One of the most fascinating aspects of Burning Man is the idea of gifting, the event of exchanging goods that takes place between participants with no commercial aims. This notion plays a fundamental role in the relationships that occur between people but also between people and their physical, built environment. The event of gifting is an action between one person which creates a reaction to the second one. This interaction can equally inform the spatial conditions and appearance of an architectural structure when such an event takes place within it. The aim of this project is to create a system which equally participates in this exchange procedure and which interacts with visitors in giving and receiving gifts. The ‘Pavilion of Gifts’ aims to manifest the different conditions of the event of gifting as it will actively participate with visitors. New spatial and social relationships will occur, where most of them are unpredictable but very interesting and original.
The design of the pavilion derives from the geometry of spirals. Spirals, are found in nature in plants and animals and their form is defined by mathematical expressions. The ‘Pavilion of Gifts’ employes a series of spirals, which when set together will form an aesthetically attractive and beautiful pavilion. The structure of each spiral is formed by a series of wooden triangular in shape pieces, all of the same shape but different in size. Because of the bending and flexible capacities of the material, the spiral will be formed with no extra components or joints. Each wooden piece is designed to fit with the next one with no extra component. In between of this wooden spiral, bags will be attached with a hidden circuit of LEDs which will make them to illuminate when left empty.
People passing by will fill in the illuminated bags with whatever they like and they will be free to open another bag and take the gift which is set from someone else within it. The illumination of the pavilion will be defined by the gift exchange procedure and will vary constantly. In this first approach the visitor would create an interactive relationship with the structure.
TETRA is an installation that exploits the potential of mass participation to create a form that emerges from the interactions of hundreds of people with the construction system over a number of days.
Inspired by the work of R. Buckminster Fuller into space-packing polyhedra, it explores the unique three dimensional geometrical properties of the regular tetrahedron and related ‘tetrahelices’ [also known Boerdijk–Coxeter Helices]. Their geometries provide an invisible framework for the participants to work within. The modular tetrahedral construction system will be used by the participants to create forms that automatically diverge from one another.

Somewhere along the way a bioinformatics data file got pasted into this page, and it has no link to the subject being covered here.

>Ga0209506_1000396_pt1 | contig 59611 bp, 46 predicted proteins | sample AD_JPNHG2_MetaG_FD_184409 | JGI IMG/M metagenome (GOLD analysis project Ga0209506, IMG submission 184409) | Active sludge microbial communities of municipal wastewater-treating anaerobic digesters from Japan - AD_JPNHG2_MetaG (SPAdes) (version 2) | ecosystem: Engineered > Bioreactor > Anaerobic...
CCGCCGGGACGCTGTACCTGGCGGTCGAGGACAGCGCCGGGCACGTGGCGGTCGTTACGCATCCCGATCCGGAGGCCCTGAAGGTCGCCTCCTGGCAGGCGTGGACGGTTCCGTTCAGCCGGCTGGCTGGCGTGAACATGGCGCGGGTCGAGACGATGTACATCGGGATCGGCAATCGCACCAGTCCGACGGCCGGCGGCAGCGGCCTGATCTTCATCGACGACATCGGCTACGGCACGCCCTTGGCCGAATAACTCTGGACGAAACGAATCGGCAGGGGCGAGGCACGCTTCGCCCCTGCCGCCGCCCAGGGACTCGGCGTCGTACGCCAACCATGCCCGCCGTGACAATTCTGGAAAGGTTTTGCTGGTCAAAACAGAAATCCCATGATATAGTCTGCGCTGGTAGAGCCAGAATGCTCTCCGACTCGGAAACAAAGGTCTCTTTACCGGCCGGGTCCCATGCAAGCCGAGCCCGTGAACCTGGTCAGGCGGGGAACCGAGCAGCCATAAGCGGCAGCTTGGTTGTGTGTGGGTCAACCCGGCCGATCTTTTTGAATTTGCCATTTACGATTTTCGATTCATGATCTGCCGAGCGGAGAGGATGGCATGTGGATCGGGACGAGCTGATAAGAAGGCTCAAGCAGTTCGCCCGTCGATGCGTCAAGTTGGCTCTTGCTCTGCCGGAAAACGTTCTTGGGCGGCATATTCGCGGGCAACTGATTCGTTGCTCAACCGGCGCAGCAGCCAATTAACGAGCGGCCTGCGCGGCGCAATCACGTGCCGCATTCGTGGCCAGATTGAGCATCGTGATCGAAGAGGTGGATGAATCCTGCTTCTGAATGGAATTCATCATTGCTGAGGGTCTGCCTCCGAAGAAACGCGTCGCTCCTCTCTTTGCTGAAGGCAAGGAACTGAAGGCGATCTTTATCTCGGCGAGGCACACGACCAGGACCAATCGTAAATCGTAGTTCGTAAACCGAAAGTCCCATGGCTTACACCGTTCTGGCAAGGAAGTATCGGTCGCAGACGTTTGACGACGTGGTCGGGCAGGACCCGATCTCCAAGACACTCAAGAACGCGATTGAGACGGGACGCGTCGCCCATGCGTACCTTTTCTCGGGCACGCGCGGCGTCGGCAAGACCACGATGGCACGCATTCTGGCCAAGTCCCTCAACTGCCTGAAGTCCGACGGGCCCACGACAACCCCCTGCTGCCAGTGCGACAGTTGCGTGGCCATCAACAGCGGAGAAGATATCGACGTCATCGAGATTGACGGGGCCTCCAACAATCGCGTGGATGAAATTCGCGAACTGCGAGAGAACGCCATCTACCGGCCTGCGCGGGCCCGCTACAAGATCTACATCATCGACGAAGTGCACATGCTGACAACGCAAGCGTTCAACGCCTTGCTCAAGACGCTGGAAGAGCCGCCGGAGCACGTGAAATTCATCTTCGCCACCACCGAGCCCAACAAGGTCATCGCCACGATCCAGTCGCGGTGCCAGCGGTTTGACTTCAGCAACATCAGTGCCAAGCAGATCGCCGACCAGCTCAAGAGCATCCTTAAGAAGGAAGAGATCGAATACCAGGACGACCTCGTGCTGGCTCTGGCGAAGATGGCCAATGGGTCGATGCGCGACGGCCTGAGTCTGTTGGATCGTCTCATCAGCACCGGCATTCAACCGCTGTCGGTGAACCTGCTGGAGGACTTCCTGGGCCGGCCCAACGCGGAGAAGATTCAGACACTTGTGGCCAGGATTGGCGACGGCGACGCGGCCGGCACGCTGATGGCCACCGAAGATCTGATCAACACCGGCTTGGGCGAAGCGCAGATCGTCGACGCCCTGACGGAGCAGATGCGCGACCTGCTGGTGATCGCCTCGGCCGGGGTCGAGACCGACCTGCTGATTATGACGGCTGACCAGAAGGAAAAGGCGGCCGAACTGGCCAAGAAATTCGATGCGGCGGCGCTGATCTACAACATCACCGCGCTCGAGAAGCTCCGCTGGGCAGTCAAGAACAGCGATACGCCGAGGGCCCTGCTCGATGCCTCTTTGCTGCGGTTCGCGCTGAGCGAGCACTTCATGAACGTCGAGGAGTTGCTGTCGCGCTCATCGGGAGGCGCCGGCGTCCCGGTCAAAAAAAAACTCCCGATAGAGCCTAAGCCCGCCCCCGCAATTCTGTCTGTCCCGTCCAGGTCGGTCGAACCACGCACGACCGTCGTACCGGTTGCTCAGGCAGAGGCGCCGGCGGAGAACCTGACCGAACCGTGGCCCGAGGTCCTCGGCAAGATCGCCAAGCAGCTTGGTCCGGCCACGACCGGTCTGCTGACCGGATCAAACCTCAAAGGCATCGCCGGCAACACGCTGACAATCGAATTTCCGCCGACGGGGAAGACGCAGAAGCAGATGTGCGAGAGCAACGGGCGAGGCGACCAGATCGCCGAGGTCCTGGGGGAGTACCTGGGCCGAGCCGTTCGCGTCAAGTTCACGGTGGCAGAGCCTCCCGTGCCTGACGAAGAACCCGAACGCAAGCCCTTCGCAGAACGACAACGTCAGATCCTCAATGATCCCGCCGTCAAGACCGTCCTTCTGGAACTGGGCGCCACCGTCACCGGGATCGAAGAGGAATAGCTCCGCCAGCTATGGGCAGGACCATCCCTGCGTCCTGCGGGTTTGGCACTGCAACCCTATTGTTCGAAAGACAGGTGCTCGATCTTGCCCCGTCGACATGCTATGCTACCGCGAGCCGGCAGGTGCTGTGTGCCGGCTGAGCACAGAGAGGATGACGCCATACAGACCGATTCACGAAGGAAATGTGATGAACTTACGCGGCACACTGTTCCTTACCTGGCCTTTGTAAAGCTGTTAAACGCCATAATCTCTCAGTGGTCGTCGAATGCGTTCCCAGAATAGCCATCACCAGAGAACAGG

These in turn provide spaces separated from other participants for individuals to pause and reflect on the location and nature of their surroundings. TETRA’s position out on the edge of Black Rock City means that once the structure starts to take shape, participants will be able to climb to positions that afford views across the city. Just as Burning Man asks participants to take a step back from the consumer capitalism, so TETRA allows participants to step back and view Black Rock City as a whole
TETRA is a modular kit of parts that are assembled by participants into a structure that changes form over the course of the festival. There are 160 modules, each one a tetrahedron made from four equilateral triangle shaped pieces of CNC cut exterior plywood. Each triangular face has a hole cut from its centre which, as well as decreasing the overall weight of the module, allows the modules to become rungs in a structure that can be climbed up, on, in and through.
The ply edges of the four plywood triangles are bound together with rope to ensure a joint that can transmit loads in tension from one sheet of ply to the adjacent two. There are pre-drilled re-enforced holes near each vertex to allow for adjacent modules to be bolted together with bolts and wing-nuts by participants.
Each module is designed for one person to carry while climbing sections of the structure already built. The participants are able to climb any of the structure that is already built, and bolt their new module onto the existing structure. Once built, participants are able to climb up, select a module to remove and move to another place. This means that the overall form is not set by the designer, but emerges from the collective desires of a large group of participants.
Because of the intrinsic geometry of tetrahedra and tetrahelices, the form will always contain diverging branches with inhabitable spaces within them.